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Boeing expects 737 Max to remain grounded several more months

Boeing 737 Max planes parked in Victorville.
Southwest Airlines Boeing 737 Max planes were parked in Victorville in March after the plane was grounded worldwide.
(Mario Tama / Getty Images/TNS)

Boeing Co. announced Tuesday that its grounded 737 Max would not be cleared to fly until the middle of this year — months later than previously anticipated — in a new delay that will add to the company’s financial burden. Its stock price slid to the lowest level in more than a year.

The new expectations come as the plane maker addresses two recent setbacks for the embattled Max: a software flaw that will require more work than expected and an audit saying some wiring on the plane needs to be rerouted. The final determination remains in the hands of the U.S. Federal Aviation Administration, Boeing said in a statement.

The latest timeline deepens the challenge for Boeing as new Chief Executive David Calhoun works to repair frayed relationships with customers, suppliers and regulators. His predecessor, Dennis Muilenburg, was ousted in December as it became apparent the company would miss its goal of recertifying the Max in 2019. The Max was grounded in March after the second of two deadly crashes that killed a total of 346 people.

Boeing shares slid 3.3% to $313.37 on Tuesday, the biggest decline on the Dow Jones industrial average.

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The new timetable “is subject to our ongoing attempts to address known schedule risks and further developments that may arise in connection with the certification process,” the company said. “It also accounts for the rigorous scrutiny that regulatory authorities are rightly applying at every step of their review of the 737 Max’s flight control system,” including new pilot-training requirements.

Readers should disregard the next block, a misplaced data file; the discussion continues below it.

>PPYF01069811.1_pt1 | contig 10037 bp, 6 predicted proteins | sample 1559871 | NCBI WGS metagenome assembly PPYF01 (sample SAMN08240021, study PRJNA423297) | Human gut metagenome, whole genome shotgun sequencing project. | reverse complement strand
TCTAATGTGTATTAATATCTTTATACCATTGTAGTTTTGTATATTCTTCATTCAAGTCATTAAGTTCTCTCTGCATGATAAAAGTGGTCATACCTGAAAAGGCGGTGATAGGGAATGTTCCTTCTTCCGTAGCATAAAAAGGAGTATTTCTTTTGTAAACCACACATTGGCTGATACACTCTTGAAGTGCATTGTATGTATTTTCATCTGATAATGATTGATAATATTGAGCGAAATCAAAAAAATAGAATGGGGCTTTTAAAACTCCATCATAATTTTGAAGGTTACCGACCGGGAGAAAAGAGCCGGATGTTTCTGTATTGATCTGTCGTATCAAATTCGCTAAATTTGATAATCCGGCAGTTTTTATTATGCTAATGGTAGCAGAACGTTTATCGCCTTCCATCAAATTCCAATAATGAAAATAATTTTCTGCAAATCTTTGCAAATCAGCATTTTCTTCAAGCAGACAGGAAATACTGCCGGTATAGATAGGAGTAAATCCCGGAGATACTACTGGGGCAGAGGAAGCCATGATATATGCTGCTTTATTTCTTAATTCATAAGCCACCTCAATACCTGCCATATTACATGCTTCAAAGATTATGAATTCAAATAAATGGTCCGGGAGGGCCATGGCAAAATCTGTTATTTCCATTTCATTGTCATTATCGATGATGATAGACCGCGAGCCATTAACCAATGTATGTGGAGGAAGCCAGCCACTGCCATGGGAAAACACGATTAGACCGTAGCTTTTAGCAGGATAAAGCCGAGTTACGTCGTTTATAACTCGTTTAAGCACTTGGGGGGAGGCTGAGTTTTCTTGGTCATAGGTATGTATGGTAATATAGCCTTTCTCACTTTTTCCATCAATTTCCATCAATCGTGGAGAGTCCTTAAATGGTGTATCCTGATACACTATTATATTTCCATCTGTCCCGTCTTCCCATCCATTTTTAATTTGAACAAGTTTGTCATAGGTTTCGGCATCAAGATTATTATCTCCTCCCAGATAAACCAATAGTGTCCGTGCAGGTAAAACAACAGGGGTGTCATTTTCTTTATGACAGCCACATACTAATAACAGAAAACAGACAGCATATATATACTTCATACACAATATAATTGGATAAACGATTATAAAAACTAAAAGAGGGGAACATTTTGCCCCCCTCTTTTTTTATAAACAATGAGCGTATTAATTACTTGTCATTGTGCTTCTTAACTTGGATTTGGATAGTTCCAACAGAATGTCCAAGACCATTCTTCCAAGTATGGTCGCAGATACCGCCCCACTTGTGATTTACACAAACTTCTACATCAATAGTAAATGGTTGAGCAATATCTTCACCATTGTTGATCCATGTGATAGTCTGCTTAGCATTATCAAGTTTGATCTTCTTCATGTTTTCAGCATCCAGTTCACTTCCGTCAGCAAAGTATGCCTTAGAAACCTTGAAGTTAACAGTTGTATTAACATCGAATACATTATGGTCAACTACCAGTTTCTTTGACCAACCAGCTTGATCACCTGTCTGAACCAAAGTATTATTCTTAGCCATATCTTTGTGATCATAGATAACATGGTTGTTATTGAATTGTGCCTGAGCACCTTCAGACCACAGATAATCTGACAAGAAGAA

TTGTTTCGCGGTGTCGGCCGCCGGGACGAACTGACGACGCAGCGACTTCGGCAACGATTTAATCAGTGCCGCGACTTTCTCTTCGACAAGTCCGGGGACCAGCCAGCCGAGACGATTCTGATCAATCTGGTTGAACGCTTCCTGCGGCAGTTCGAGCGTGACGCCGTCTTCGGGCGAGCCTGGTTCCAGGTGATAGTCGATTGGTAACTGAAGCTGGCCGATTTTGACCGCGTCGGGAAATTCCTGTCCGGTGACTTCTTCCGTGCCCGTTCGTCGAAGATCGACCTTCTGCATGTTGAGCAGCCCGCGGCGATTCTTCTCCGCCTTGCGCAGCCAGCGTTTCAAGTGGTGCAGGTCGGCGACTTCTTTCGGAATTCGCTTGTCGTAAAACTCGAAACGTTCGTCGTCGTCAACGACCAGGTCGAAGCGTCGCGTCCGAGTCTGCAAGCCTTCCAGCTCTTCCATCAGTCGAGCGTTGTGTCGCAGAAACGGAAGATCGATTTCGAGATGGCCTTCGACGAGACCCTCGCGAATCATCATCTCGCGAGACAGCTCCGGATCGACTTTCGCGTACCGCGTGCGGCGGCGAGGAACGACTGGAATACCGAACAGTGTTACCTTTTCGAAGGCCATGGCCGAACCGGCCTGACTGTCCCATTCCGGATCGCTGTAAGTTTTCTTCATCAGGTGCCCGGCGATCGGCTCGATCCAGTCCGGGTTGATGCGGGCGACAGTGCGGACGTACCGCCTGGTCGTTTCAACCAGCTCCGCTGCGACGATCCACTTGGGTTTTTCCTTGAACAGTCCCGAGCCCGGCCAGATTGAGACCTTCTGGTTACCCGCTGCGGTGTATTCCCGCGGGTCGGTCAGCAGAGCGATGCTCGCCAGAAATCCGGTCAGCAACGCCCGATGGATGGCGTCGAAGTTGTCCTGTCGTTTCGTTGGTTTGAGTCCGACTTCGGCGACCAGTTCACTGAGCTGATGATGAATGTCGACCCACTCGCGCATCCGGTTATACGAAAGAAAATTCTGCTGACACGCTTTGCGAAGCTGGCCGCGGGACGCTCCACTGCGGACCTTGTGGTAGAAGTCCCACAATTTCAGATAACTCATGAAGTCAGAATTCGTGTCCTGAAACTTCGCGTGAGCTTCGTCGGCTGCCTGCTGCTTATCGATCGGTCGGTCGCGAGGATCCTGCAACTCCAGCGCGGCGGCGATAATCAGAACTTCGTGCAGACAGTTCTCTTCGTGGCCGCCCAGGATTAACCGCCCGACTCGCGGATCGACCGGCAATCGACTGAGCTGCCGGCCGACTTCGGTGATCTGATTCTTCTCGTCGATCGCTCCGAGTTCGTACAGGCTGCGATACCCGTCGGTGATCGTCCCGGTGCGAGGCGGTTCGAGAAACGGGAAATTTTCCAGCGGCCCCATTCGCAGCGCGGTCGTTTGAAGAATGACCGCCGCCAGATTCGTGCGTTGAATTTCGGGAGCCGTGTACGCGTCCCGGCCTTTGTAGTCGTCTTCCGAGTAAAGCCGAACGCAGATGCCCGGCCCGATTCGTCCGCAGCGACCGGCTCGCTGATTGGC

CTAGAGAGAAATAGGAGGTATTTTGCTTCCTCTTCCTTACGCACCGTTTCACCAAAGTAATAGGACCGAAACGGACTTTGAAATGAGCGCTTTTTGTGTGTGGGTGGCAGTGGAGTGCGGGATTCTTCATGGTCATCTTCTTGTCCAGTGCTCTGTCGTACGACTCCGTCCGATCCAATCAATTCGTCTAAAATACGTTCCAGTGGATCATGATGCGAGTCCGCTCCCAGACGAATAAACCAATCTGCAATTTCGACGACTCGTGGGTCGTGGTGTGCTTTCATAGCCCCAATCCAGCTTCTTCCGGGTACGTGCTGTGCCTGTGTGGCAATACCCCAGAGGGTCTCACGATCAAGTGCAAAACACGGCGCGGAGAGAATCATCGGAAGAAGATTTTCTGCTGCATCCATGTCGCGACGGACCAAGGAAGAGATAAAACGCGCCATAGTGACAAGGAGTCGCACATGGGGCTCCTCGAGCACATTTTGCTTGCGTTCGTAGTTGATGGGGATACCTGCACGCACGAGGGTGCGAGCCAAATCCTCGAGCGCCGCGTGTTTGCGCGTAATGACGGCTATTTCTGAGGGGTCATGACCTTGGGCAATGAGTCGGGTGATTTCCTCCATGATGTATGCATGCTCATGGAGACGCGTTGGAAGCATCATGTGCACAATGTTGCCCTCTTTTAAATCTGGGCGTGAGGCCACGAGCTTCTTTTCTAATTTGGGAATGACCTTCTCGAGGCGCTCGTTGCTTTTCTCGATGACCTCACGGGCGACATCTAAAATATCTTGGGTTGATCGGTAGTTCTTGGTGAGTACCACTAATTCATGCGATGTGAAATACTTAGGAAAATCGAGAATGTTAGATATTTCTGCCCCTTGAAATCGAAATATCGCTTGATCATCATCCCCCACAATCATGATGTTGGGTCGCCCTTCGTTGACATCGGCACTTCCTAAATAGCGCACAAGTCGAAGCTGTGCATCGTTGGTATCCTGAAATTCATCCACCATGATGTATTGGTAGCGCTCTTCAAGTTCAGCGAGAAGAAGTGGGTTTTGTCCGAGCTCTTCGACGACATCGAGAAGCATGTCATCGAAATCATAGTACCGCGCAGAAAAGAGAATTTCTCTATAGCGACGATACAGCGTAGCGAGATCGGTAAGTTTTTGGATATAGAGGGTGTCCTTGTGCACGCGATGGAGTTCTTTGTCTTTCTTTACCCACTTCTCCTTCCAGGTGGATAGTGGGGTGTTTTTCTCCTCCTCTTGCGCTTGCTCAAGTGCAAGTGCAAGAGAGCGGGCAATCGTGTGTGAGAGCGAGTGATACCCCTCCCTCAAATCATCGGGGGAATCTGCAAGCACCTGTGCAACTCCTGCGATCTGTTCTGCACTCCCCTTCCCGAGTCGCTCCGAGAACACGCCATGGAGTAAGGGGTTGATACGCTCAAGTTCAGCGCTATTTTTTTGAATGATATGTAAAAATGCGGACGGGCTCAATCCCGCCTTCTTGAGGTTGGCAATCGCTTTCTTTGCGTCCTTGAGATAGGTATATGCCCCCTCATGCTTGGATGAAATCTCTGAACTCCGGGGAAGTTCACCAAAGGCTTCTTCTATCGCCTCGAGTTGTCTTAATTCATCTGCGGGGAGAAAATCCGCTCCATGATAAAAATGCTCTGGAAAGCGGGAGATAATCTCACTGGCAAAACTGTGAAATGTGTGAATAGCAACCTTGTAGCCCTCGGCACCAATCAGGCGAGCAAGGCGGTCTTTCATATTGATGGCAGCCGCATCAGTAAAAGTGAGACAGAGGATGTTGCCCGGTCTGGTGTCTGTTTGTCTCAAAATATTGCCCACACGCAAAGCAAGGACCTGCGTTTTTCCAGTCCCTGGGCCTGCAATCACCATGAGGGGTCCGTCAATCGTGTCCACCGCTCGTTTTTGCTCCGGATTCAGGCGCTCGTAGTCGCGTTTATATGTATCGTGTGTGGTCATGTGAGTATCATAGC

The FAA hasn’t set a time frame for completing work on the Max. “We continue to work with other safety regulators to review Boeing’s work as the company conducts the required safety assessments and addresses all issues that arise during testing,” the agency said in a statement.

With the delay, Boeing’s best-selling jet will miss a portion, or possibly all, of the busy summer travel season for the second straight year. That will add to the compensation that the U.S. plane maker is likely to pay airlines.

Calhoun, a former senior executive at General Electric Co. and Blackstone, stepped into the top job at Boeing on Jan. 13, emphasizing transparency and a streamlined organization. His plans for turning around the company will be in the spotlight when Boeing reports its fourth-quarter earnings Jan. 29.

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Also this week, people familiar with the matter said Boeing was close to securing a $10-billion loan.

The financing could still be increased if demand from investors exceeds the target size, the people said. Commitments are due by the end of this week, said the people, who asked not to be named because the details weren’t public. The loan will have a maturity of two years and will include a delayed-draw structure in which the borrower can access the funds at a later date, they said.

Citigroup Inc. is leading the discussions with lenders, Bloomberg News reported a week ago. CNBC reported Monday on the deal size.

Officials at Boeing and Citigroup declined to comment on the transaction.

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Pricing on the loan is to be based on Boeing’s credit rating — which is presently at A3 by Moody’s Investors Service. The ratings firm has placed Boeing’s senior unsecured debt on review for downgrade, saying it could face a “costly and protracted” recovery and “heightened operational and financial risk.”

Fresh funding would help Boeing contend with growing financial strain as it reimburses customers, keeps suppliers afloat and maintains about 400 newly built Max planes that it can’t deliver until global regulators clear the jet to fly. A production halt taking hold this month on the Max is a sign that its emergence from the crisis will be lengthy.

The new financing comes on top of $9.5 billion in revolving credit facilities signed in October, which at the time doubled the size of the company’s existing credit lines. Investment-grade companies typically leave their revolvers undrawn to serve as a form of backup liquidity.

The long-term grounding of the Max cost the company its title as the world’s largest plane maker, after the number of jetliners it delivered in 2019 dropped to less than half of rival Airbus’ tally.


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